DRIVERS: JIM HALL
Name: Jim Hall
Nationality: United States of America
Date of birth: July 23, 1935 - Abilene, Texas
James Ellis Hall was born into oil money but a month before he started at the California Institute of Technology (better known as Caltech) the family was hit by tragedy when his father, mother and sister were killed in a light aeroplane accident. Jim inherited $15m and, while his brothers ran the family oil business, he went to California to study geology. The family firm sponsored Carroll Shelby and in his college years Hall was drawn to racing, starting out in 1954 with an Austin Healey usually raced by his brother Dick. As a result he became interested in engineering and eventually decided to change his course to mechanical engineering. After graduation he was part oil man and part racer while also bank-rolling Shelby in a sportscar business in Dallas.
Hall's success as a racer led him to rent a private Lotus for the 1960 United States Grand Prix at Riverside. He did well but, more importantly, he met California car builders Dick Troutman and Tom Barnes who were keen to find a new backer for their plan to sell copies of the Scarab sportscar which they had built for Lance Reventlow. Hall went into partnership with Hap Sharp, and Chaparral Cars was born, based at Midland in Texas. In 1961 he tried F1 again at Watkins Glen and then concentrated on the development of the Chaparral which was soon very successful.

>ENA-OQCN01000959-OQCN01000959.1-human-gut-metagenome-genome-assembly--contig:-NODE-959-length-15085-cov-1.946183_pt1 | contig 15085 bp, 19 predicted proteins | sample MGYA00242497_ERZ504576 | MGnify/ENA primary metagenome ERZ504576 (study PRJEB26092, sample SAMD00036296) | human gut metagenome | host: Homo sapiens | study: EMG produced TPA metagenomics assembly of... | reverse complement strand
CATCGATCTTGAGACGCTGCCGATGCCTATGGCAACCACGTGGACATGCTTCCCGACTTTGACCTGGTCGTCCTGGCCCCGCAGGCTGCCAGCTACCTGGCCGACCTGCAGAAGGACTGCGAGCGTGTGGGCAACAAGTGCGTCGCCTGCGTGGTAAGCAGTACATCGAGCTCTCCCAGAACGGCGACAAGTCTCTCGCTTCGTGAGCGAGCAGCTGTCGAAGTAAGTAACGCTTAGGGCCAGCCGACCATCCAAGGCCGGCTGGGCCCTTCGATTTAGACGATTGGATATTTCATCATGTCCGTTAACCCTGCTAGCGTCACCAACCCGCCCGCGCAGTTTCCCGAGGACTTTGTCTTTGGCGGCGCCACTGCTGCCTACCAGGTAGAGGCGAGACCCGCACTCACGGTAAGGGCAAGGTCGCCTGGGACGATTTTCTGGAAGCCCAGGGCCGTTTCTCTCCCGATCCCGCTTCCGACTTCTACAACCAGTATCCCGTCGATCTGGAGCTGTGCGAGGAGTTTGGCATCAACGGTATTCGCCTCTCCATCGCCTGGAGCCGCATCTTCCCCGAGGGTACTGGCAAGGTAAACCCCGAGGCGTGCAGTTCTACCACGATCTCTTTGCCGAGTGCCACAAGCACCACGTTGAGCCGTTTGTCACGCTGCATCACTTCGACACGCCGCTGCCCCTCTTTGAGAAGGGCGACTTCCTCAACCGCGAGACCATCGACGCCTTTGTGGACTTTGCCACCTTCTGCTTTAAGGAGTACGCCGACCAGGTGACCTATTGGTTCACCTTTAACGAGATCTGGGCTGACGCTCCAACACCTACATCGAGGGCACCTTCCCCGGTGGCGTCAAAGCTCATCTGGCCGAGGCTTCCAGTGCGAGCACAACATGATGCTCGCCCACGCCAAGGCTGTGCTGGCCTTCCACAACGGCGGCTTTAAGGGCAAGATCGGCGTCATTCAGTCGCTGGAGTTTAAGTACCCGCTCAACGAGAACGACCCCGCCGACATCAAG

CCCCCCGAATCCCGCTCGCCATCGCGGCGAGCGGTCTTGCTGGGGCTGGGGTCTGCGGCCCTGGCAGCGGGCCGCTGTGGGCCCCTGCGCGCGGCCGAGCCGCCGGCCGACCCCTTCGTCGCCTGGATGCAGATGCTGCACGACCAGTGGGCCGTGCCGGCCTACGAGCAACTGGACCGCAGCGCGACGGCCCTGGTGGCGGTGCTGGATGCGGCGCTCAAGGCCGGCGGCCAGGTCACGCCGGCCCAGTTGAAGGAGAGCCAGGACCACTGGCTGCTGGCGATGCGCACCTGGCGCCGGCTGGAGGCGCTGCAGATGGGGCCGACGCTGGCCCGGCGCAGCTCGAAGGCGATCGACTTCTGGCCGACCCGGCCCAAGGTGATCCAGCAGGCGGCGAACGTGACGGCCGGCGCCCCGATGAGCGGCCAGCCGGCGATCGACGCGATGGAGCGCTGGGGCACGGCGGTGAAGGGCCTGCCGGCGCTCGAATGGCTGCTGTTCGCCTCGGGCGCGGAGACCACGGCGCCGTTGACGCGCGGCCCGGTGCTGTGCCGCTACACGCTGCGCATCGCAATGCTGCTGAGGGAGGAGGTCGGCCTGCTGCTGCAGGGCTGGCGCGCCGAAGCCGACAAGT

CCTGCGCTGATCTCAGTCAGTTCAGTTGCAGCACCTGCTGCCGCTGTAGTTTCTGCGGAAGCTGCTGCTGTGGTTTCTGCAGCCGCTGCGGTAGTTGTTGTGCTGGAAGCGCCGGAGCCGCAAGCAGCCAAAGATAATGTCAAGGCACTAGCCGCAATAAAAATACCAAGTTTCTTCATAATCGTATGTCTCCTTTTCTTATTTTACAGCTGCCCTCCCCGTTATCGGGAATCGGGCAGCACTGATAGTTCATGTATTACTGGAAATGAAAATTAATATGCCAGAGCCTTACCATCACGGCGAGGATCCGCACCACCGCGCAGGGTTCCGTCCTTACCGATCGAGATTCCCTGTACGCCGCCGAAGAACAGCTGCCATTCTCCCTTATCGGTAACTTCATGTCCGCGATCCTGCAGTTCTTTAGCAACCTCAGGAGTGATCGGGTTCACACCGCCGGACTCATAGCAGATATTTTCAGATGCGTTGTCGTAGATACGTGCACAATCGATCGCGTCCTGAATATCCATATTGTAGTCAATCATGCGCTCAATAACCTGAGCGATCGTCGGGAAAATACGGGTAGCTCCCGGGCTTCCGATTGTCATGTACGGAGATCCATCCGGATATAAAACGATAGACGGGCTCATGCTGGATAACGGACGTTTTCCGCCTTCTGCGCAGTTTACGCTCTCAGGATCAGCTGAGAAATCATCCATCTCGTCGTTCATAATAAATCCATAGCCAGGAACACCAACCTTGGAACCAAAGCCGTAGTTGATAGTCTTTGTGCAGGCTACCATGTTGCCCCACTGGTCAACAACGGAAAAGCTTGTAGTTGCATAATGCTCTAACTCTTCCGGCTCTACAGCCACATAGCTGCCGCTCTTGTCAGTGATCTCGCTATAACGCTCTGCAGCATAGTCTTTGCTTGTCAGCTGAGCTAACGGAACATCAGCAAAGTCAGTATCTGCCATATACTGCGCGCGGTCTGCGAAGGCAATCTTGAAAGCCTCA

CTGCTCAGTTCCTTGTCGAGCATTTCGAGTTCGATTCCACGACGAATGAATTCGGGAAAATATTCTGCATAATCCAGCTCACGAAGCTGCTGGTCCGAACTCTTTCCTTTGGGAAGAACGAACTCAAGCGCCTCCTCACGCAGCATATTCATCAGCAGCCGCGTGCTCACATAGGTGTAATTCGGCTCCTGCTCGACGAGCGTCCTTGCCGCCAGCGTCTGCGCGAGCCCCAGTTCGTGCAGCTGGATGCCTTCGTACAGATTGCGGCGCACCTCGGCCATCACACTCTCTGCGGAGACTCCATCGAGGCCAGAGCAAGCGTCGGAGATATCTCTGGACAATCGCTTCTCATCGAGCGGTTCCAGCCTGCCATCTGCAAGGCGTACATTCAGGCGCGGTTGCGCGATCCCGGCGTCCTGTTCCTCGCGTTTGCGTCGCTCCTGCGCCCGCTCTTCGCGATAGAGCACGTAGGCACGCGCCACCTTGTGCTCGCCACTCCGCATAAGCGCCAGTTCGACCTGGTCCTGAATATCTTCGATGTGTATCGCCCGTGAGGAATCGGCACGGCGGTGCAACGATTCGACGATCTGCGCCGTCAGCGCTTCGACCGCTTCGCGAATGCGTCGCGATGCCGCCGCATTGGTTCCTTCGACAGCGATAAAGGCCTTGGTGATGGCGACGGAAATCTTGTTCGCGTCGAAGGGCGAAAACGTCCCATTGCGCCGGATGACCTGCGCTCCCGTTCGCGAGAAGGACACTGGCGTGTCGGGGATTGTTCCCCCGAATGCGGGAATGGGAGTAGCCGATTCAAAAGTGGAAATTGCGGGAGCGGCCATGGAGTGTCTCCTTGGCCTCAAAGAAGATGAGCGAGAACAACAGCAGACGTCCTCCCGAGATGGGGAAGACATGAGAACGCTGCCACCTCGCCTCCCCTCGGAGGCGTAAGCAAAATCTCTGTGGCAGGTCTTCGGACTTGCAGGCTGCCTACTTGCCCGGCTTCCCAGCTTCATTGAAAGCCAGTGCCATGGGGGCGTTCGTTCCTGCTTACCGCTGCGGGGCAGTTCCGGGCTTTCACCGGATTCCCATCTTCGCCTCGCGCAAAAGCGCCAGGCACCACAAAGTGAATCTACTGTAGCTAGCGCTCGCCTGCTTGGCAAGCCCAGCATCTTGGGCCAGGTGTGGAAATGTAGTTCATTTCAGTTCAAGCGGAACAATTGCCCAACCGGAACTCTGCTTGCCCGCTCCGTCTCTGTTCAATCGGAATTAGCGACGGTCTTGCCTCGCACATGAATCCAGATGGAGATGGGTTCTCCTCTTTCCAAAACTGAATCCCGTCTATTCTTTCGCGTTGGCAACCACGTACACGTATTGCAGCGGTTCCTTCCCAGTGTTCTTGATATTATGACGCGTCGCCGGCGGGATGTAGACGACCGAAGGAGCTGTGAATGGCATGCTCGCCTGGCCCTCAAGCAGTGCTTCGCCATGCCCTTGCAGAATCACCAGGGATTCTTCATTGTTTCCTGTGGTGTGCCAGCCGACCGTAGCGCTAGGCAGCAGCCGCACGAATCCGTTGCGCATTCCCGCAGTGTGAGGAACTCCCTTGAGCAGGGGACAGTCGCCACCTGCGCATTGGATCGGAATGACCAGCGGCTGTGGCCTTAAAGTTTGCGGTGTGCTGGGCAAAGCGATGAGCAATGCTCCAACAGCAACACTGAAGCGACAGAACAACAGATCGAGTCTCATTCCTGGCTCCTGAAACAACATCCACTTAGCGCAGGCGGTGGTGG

Hall spent time in Europe in 1963, racing F1 with the British Racing Partnership in a Lotus-BRM. He scored points in Germany and England but decided to concentrate on Chaparral after that and never returned.
That year Chaparral built its first Indycar. At the time the American Automobile Manufacturer Association had an agreement not to participate in racing but Chevrolet used Chaparral to try out some of the most extraordinary technology developed. This included aerodynamic wings, aluminium blocks, automatic transmissions, fibreglass chassis and ground-effect aerodynamics. Working with Chevrolet engineers in CanAm and Indycars Hall advanced the technology of racing perhaps more than any race car designer although most of the technology was later locked away. The team twice won the Indianapolis 500 and in 1980 Johnny Rutherford drove Hall's Pennzoil Chaparral to victory in the CART championship.